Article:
Director: Oren Moverman
Cast: Woody Harrelson, Ice Cube, Anne Heche, Sigourney Weaver, Ben Foster, Ned Beatty, Cynthia Nixon, Robin Wright and Steve Buscemi
Running Time: 108 minutes
Fans of Notorious BIG may already be familiar with Rampart cops. Those who’ve seen Nick Broomfield’s Biggie And Tupac will know all about them. The alleged involvement of three L.A. police officers – at the time working night-time security for Death Row Records owner Suge Knight – in the shooting of Biggie was a smaller incident in a sprawling scandal that ripped through the L.A.P.D in the late ’90s when evidence planting, shootings, beating suspects and dealing drugs were all commonplace. By the time all the cases were cleared, the city of L.A. was down nearly $150 million.
In Rampart, Woody Harrelson plays a fictional version of one of the worst cops around the L.A. beat, Dave ‘Date Rape Dave’ Brown; a bigot, racist, sexist, chauvinist, misanthrope – all the words of his own daughter, Spiraling debts, a crumbling family life and a lengthy suspension following a very public beating lead Brown to put things straight the only way he knows how, by doing exactly what got him there in the first place.
Coming from the pen of James Ellroy (L.A. Confidential and The Black Dahlia), a man who writes two things well, Los Angeles and Los Angeles cops, you’d be forgiven for having a moderately high expectation. Sadly, with Rampart, he bombs on just about every turn. Once a bastion of on-screen banter, Ellroy serves up dialogue without even a modicum of what he’s capable of. Lines like, “I’m not a racist, I hate everyone equally” and “I don’t cheat taxes…you can’t cheat on something you’ve never committed to”, would struggle to make even a bargain bin video game. In fact, for a better study of C.R.A.S.H cops, you’d be better served getting out your PS2 and dusting off your copy of Grand Theft Auto: San Andreas.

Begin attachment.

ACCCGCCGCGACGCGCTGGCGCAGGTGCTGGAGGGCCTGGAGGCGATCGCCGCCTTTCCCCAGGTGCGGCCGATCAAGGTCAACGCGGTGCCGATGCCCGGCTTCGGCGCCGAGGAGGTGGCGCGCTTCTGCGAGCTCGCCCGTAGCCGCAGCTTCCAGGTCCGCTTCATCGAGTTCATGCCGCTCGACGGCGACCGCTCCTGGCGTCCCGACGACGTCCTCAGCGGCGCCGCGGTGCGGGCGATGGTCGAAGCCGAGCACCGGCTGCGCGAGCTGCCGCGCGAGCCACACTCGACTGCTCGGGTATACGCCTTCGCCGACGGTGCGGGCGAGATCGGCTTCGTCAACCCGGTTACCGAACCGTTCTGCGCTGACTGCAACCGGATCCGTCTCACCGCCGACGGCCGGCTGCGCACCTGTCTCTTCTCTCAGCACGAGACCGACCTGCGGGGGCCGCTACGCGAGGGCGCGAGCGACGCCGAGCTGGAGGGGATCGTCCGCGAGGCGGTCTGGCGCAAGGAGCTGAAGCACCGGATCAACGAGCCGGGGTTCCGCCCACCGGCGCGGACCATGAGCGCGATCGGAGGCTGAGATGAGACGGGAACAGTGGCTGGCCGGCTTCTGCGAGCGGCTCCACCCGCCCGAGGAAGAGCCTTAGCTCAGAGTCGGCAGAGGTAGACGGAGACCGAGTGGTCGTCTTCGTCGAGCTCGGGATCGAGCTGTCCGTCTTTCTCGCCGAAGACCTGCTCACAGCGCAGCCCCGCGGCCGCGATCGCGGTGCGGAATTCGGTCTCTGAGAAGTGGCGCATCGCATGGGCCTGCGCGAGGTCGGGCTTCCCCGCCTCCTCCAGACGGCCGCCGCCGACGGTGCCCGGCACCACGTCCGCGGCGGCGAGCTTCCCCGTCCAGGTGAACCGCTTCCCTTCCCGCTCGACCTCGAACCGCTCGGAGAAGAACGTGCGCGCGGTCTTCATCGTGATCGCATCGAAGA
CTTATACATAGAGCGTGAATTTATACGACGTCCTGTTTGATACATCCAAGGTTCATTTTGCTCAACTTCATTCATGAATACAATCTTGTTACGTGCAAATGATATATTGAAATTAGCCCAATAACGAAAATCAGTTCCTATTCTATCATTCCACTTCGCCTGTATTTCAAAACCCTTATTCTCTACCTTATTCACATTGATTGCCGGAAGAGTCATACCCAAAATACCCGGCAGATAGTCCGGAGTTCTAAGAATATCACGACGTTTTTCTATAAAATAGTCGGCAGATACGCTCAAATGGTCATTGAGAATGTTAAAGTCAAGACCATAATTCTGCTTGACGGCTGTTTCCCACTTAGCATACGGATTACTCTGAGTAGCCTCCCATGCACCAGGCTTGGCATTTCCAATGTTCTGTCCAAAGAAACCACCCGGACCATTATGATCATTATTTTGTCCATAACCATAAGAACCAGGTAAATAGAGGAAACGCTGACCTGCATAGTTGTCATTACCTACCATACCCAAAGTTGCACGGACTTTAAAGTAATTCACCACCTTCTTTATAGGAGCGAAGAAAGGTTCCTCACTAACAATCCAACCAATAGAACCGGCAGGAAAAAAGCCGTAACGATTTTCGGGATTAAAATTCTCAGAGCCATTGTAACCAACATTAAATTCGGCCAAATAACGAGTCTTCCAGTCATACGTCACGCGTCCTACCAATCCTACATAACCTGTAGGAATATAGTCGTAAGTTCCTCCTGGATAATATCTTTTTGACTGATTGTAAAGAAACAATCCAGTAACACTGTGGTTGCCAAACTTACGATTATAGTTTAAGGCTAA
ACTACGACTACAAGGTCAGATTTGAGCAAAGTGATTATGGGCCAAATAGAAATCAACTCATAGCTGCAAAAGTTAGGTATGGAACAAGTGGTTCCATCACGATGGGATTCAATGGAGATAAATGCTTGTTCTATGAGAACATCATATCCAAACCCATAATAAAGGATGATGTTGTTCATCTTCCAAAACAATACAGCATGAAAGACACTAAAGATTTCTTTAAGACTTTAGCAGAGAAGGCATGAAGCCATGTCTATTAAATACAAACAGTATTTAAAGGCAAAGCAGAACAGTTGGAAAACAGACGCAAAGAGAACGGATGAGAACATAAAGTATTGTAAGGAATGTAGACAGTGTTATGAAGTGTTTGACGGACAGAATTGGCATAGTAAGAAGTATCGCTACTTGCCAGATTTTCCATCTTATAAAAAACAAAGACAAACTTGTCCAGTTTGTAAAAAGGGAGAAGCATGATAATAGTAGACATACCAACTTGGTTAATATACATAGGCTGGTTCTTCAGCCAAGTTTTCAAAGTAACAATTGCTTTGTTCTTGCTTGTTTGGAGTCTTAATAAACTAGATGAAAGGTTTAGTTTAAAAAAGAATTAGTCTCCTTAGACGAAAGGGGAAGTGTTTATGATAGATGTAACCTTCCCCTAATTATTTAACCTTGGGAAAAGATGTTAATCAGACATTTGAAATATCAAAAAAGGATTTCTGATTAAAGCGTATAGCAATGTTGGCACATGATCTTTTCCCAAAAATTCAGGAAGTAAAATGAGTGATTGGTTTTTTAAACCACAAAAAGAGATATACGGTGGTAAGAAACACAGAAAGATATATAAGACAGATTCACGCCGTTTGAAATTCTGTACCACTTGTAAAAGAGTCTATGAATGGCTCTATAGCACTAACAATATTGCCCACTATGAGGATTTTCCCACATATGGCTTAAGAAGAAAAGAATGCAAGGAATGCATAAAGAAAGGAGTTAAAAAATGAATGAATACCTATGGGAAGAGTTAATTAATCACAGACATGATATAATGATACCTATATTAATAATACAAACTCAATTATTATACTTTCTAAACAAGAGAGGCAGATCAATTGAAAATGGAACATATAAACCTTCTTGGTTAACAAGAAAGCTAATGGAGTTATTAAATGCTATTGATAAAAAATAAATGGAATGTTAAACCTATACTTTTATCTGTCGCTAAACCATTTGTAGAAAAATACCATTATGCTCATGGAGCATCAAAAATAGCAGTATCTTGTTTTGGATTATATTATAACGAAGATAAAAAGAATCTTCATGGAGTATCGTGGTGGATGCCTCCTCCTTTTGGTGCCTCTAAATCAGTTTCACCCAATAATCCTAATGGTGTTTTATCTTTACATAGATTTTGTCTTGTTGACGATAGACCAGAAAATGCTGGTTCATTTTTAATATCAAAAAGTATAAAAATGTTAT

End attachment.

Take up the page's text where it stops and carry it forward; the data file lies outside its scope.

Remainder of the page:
Teaming with director of The Messenger, one of Harrelson’s best roles and a deserved Oscar nominee, must have seemed a no-brainer. His performance is the one redemptive light in a muddled mess. He portrays Brown as far smarter than you’d expect – it’s revealed he took, and failed the Bar exam – and seemed destined for a bright future before resigning to let his soul rot in the L.A sun. His supporting cast makes for impressive reading yet ranges from the acceptable (Wright, Beatty and Weaver), the oh so bad (Ice Cube, Heche and Nixon) to the “Hey wait! Was that…” (Buscemi and Foster).
The dirty cop film schtick is becoming a laborious one, save for those with an injection of iguanas and breakdancing souls, and Rampart is no different. Repugnant law abusers seeking solstice has been old-hat since Abel Ferrara’s Bad Lieutenant, each narrative beat metronomic in structure. Rampart had a chance to be different, to tell the story of a legal pandemic, but settled to use the L.A. backdrop for a poor man’s Training Day. Antoine Fuqua’s 2001 film had Dr. Dre, Rampart has Ice Cube. Kind of says it all, doesn’t it?